Bacterial soft rot
Pacific Pests, Pathogens & Weeds
Potato soft rot (296)
Pectobacterium carotovorum subsp. carotovorum (previously, Erwinia carotovora subsp. carotovora). There are other, related, bacteria species causing stem and tuber rots in potato, most importantly 'black leg' caused by Pectobacterium atrisepticum, and Erwinia chrysanthemi (renamed Dickeya chrysanthemi) causing tuber rots, particularly in tropical countries (see Fact Sheet no. 179).
Wherever potatoes are grown in subtropical, tropical or temperate countries. It has been recorded as Erwinia carotovora subsp. carotovora in stems and tubers of potato in Australia, Fiji, and Papua New Guinea. It has also been recorded from cabbage, carrot, cauliflower, and watermelon in Fiji, and in taro from Solomon Islands (see Fact Sheet no. 179).
Very wide; apart from potato, the bacterium has been recorded from brassicas, capsicum, carrot, edible aroids and other root crops, onion, tomato, and many more, as well as ornamentals.
A common soil bacterium is the cause of the damage. It is often found on the surface of potatoes at harvest, especially in the lenticels (the pits on the tuber where gases are exchanged).
A variety of symptoms occur: (i) soft rots in the 'seed' or planting piece, at lenticels, wounds or where tubers are attached to underground stems. Tuber rots are brown, soft and surrounded by a black margin (Photo 1). Rots also destroy the sprouts as they grow, leaving gaps in the stand; (ii) rots called 'aerial black leg' occur on the stems aboveground, resulting in them falling over. Usually, this symptom comes late in the season, associated with wet weather, and is not common; and (iii) wet soft rots occur in storage, starting at lenticels and wounds if temperatures and humidity are high; these have a foul smell when invaded by other types of bacteria.
Short distance spread occurs as the seed piece breaks down and the bacteria reach the daughter tubers in ground water. Spread over long distances is with the trade in tubers for the fresh market and seed. Rots can be severe in storage if tubers are washed beforehand and the water is contaminated with bacteria. Further spread can occur in storage by tuber-to-tuber contact. Survival occurs in the soil and in stored tubers.
This is an important disease affecting plants in the field and in storage. It is estimated, for instance, that 80% of the stem and tuber soft rots in North America are caused by this bacterium. Depending on the conditions in storage, losses can reach 100%, and are more common in tropical countries where conditions of storage are often less than ideal.
Look for gaps in the stand indicating seed piece rot. Near the time of maturity look for stems with aerial black leg causing plants to wilt. Look for soft rots at harvest around lenticels or at wounds, and monitor tubers in storage for outbreaks of soft rot. Commercial tests exist so that the risk of bacterial soft rot can be predicted for tubers entering storage.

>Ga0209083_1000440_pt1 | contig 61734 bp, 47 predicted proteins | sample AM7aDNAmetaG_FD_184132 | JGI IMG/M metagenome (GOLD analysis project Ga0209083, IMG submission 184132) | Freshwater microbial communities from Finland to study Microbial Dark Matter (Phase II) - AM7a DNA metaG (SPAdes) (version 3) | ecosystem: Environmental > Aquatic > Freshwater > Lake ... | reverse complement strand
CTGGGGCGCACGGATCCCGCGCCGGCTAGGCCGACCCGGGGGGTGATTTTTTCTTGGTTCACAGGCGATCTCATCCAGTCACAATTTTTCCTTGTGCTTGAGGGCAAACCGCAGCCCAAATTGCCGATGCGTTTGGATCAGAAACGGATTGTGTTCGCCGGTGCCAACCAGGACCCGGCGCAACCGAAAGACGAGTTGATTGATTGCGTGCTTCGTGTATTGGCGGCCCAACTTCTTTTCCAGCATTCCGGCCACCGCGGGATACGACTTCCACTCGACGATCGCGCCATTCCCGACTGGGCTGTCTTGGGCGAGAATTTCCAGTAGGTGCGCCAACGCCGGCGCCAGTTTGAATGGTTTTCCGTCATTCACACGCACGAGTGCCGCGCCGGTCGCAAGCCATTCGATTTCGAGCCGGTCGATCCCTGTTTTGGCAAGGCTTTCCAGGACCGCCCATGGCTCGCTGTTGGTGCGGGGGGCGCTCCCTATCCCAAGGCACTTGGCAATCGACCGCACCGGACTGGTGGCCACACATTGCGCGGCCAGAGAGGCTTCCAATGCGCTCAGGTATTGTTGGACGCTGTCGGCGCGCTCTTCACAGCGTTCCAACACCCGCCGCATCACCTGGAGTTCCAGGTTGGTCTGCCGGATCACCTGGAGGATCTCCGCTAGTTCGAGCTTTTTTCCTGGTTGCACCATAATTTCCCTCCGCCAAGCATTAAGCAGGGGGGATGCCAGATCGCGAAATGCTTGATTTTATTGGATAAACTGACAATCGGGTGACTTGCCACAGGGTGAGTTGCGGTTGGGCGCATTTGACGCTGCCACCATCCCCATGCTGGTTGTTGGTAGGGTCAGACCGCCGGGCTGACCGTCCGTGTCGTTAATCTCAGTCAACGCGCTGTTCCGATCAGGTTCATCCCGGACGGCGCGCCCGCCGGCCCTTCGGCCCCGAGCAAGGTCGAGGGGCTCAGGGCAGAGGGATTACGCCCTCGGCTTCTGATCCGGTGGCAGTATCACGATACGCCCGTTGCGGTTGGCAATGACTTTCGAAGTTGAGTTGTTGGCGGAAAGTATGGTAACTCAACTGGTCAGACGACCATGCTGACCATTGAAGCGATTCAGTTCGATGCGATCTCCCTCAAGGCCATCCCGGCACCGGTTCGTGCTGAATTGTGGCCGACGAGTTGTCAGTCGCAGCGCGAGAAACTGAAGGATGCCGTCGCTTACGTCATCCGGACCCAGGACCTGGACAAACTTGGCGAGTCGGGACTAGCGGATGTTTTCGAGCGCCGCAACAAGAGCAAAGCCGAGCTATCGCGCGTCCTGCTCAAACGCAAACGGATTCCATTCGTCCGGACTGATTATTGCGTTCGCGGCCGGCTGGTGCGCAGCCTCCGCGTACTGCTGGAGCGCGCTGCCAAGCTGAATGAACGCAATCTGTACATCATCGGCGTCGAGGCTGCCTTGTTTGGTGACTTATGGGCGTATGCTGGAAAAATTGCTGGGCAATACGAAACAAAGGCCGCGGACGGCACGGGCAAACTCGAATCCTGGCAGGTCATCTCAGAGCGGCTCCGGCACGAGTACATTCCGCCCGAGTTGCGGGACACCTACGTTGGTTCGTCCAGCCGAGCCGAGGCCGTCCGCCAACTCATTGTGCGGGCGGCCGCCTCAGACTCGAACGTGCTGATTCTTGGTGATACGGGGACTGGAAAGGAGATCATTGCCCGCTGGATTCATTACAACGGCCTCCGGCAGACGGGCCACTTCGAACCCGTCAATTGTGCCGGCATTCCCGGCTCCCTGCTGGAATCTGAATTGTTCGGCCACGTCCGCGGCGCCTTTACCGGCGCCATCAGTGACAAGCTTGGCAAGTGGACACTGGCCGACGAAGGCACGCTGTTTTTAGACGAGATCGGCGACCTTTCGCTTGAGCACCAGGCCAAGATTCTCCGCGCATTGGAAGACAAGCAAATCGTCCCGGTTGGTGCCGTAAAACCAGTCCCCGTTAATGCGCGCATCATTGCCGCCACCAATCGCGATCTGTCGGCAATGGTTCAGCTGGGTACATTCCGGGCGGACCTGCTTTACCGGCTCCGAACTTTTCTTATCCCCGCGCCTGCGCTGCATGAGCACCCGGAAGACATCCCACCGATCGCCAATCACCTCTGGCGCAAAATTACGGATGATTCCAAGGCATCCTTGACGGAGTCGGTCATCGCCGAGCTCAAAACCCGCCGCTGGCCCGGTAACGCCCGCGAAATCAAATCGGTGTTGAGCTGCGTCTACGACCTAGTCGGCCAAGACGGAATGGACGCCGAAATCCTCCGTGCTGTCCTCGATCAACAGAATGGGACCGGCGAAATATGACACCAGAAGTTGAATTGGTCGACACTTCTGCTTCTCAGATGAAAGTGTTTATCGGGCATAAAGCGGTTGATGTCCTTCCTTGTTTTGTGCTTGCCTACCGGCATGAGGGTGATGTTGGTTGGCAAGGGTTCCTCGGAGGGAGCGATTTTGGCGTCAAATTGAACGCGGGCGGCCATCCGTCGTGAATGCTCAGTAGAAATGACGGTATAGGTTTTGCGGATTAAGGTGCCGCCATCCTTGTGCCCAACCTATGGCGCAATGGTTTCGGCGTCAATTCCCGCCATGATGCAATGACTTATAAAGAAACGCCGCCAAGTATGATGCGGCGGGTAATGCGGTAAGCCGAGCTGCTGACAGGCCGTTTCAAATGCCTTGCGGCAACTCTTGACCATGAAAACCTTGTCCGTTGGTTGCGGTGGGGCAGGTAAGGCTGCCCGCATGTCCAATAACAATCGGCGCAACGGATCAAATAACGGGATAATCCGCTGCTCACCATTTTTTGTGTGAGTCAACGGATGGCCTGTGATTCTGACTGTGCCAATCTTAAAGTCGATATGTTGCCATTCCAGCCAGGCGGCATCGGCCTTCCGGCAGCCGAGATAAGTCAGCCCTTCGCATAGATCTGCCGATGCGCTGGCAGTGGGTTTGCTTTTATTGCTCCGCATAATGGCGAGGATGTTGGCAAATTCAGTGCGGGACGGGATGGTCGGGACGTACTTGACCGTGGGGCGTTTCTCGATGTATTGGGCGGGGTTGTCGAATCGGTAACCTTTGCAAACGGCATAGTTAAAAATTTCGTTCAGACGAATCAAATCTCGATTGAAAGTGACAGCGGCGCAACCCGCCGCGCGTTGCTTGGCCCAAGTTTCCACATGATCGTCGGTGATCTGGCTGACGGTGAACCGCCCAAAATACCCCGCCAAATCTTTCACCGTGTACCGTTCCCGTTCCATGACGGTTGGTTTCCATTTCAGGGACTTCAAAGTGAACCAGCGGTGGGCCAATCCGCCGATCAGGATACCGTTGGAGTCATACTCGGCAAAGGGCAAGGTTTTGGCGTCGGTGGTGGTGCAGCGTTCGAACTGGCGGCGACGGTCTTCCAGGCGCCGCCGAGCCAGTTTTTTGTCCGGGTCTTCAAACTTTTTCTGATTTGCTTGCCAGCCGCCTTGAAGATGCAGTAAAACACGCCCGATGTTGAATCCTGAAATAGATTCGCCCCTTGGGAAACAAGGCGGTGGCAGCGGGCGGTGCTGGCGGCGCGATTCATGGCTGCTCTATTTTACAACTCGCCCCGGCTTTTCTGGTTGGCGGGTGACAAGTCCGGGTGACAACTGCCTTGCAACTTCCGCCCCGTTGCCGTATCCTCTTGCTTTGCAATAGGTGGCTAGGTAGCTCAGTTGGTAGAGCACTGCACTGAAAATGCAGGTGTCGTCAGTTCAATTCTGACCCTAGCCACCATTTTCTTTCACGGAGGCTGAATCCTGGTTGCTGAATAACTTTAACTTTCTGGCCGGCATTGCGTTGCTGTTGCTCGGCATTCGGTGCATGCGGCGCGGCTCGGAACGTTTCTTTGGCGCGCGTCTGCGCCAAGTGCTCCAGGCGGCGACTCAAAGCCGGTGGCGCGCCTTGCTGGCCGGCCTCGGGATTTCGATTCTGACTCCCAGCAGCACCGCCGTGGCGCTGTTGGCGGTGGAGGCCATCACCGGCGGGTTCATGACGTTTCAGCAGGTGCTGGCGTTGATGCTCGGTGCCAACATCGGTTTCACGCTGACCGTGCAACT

- Choose seed carefully, preferably healthy seed certified by government agencies.
- Clean equipment used for cutting seed potatoes for planting; if tuber rots are found sterilise knives and cutting surfaces with undiluted bleach.
- Avoid planting fields or parts of fields where waterlogging occurs, or improve drainage by planting on raised beds with adequate border drains.
- If using irrigation. delay until plants have emerged and are growing healthily.
- Do not apply excessive amounts of nitrogen fertilizer, otherwise it will increase foliage, which in turn will increase humidity within crops, and the amount of disease.
- Harvest when the vines are dead (7-10 days later); this delay allows the skin to mature.
- Do not harvest when the soil is wet.
- Take care when harvesting to avoid wounds, which allow bacteria to enter tubers.
- Keep stored tubers at 12-15°C for 1-2 weeks for curing after harvest, and then below 10°C in well-ventilated stores.
- Do not wash tubers before storage.
None recommended for either the growing crop or the stored tubers.
AUTHOR Grahame Jackson
Information from Diseases of vegetable crops in Australia (2010). Editors, Denis Persley, et al. CSIRO Publishing; and DPI&RD (2017) Soft rot diseases of potatoes. Agriculture and Food. Government of Western Australia. (https://www.agric.wa.gov.au/potatoes/soft-rot-diseases-potatoes); and Reviewing best practices for potato soft rot and blackleg (2019) AUSVEG. (https://ausveg.com.au/articles/reviewing-best-practice-for-potato-soft-rot-and-blackleg/); and from Charkowski A et al. (2020) Bacterial diseases of potato. In: Campos H, Ortiz, O (eds.), The potato crop. (https://www.potatopro.com/sites/default/files/potato-crop-book-chapter-10-bacterial-diseases-of-potato.pdf). Photo 1 Gerald Holmes, California Polytechnic State University at San Luis Obispo, Bugwood.org.
Produced with support from the Australian Centre for International Agricultural Research under project PC/2010/090: Strengthening integrated crop management research in the Pacific Islands in support of sustainable intensification of high-value crop production, implemented by the University of Queensland and the Secretariat of the Pacific Community.